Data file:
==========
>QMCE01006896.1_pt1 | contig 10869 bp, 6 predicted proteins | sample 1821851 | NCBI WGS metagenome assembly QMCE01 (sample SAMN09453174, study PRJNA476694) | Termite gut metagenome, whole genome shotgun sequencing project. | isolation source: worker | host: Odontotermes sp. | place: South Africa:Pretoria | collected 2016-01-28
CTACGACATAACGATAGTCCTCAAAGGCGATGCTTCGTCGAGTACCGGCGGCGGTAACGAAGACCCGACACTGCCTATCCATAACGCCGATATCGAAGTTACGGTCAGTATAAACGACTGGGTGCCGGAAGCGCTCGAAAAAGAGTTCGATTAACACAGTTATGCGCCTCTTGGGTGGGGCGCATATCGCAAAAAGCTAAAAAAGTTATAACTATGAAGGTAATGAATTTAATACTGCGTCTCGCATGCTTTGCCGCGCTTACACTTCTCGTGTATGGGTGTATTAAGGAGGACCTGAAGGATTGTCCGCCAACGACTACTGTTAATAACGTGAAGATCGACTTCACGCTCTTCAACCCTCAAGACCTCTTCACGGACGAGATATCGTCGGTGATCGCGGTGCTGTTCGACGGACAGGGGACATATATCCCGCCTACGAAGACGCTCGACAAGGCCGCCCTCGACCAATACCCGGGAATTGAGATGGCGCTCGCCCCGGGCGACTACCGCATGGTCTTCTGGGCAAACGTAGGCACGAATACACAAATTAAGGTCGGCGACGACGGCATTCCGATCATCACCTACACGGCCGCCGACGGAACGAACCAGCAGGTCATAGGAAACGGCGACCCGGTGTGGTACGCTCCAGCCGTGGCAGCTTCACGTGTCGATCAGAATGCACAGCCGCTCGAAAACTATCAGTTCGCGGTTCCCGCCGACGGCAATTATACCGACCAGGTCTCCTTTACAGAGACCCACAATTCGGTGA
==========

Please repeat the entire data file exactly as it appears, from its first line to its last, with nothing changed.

>QMCE01006896.1_pt1 | contig 10869 bp, 6 predicted proteins | sample 1821851 | NCBI WGS metagenome assembly QMCE01 (sample SAMN09453174, study PRJNA476694) | Termite gut metagenome, whole genome shotgun sequencing project. | isolation source: worker | host: Odontotermes sp. | place: South Africa:Pretoria | collected 2016-01-28
CTACGACATAACGATAGTCCTCAAAGGCGATGCTTCGTCGAGTACCGGCGGCGGTAACGAAGACCCGACACTGCCTATCCATAACGCCGATATCGAAGTTACGGTCAGTATAAACGACTGGGTGCCGGAAGCGCTCGAAAAAGAGTTCGATTAACACAGTTATGCGCCTCTTGGGTGGGGCGCATATCGCAAAAAGCTAAAAAAGTTATAACTATGAAGGTAATGAATTTAATACTGCGTCTCGCATGCTTTGCCGCGCTTACACTTCTCGTGTATGGGTGTATTAAGGAGGACCTGAAGGATTGTCCGCCAACGACTACTGTTAATAACGTGAAGATCGACTTCACGCTCTTCAACCCTCAAGACCTCTTCACGGACGAGATATCGTCGGTGATCGCGGTGCTGTTCGACGGACAGGGGACATATATCCCGCCTACGAAGACGCTCGACAAGGCCGCCCTCGACCAATACCCGGGAATTGAGATGGCGCTCGCCCCGGGCGACTACCGCATGGTCTTCTGGGCAAACGTAGGCACGAATACACAAATTAAGGTCGGCGACGACGGCATTCCGATCATCACCTACACGGCCGCCGACGGAACGAACCAGCAGGTCATAGGAAACGGCGACCCGGTGTGGTACGCTCCAGCCGTGGCAGCTTCACGTGTCGATCAGAATGCACAGCCGCTCGAAAACTATCAGTTCGCGGTTCCCGCCGACGGCAATTATACCGACCAGGTCTCCTTTACAGAGACCCACAATTCGGTGA